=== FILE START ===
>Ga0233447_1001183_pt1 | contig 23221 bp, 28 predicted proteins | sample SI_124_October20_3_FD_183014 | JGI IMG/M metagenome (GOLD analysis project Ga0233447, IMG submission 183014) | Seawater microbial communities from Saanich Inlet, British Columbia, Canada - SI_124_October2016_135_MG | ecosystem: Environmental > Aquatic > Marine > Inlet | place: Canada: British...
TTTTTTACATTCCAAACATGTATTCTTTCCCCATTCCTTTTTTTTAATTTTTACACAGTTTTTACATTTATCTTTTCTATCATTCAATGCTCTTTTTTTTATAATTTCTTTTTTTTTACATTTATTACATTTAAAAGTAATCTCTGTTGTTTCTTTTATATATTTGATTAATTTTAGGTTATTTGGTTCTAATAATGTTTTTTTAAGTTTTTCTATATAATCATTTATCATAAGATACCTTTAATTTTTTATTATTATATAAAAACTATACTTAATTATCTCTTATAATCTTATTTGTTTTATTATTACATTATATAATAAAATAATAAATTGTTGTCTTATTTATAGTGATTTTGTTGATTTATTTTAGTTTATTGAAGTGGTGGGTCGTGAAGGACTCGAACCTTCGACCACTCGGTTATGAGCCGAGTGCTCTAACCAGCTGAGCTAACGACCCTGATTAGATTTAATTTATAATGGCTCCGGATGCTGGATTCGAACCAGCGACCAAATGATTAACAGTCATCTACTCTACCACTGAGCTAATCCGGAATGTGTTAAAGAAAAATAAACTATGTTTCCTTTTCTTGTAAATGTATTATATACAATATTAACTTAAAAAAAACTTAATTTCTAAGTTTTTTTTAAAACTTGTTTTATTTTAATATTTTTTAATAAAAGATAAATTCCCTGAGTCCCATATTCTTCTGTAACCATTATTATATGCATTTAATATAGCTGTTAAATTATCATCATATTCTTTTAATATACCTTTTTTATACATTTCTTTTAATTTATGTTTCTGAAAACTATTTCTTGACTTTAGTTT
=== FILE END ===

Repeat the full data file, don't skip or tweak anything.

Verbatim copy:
>Ga0233447_1001183_pt1 | contig 23221 bp, 28 predicted proteins | sample SI_124_October20_3_FD_183014 | JGI IMG/M metagenome (GOLD analysis project Ga0233447, IMG submission 183014) | Seawater microbial communities from Saanich Inlet, British Columbia, Canada - SI_124_October2016_135_MG | ecosystem: Environmental > Aquatic > Marine > Inlet | place: Canada: British...
TTTTTTACATTCCAAACATGTATTCTTTCCCCATTCCTTTTTTTTAATTTTTACACAGTTTTTACATTTATCTTTTCTATCATTCAATGCTCTTTTTTTTATAATTTCTTTTTTTTTACATTTATTACATTTAAAAGTAATCTCTGTTGTTTCTTTTATATATTTGATTAATTTTAGGTTATTTGGTTCTAATAATGTTTTTTTAAGTTTTTCTATATAATCATTTATCATAAGATACCTTTAATTTTTTATTATTATATAAAAACTATACTTAATTATCTCTTATAATCTTATTTGTTTTATTATTACATTATATAATAAAATAATAAATTGTTGTCTTATTTATAGTGATTTTGTTGATTTATTTTAGTTTATTGAAGTGGTGGGTCGTGAAGGACTCGAACCTTCGACCACTCGGTTATGAGCCGAGTGCTCTAACCAGCTGAGCTAACGACCCTGATTAGATTTAATTTATAATGGCTCCGGATGCTGGATTCGAACCAGCGACCAAATGATTAACAGTCATCTACTCTACCACTGAGCTAATCCGGAATGTGTTAAAGAAAAATAAACTATGTTTCCTTTTCTTGTAAATGTATTATATACAATATTAACTTAAAAAAAACTTAATTTCTAAGTTTTTTTTAAAACTTGTTTTATTTTAATATTTTTTAATAAAAGATAAATTCCCTGAGTCCCATATTCTTCTGTAACCATTATTATATGCATTTAATATAGCTGTTAAATTATCATCATATTCTTTTAATATACCTTTTTTATACATTTCTTTTAATTTATGTTTCTGAAAACTATTTCTTGACTTTAGTTT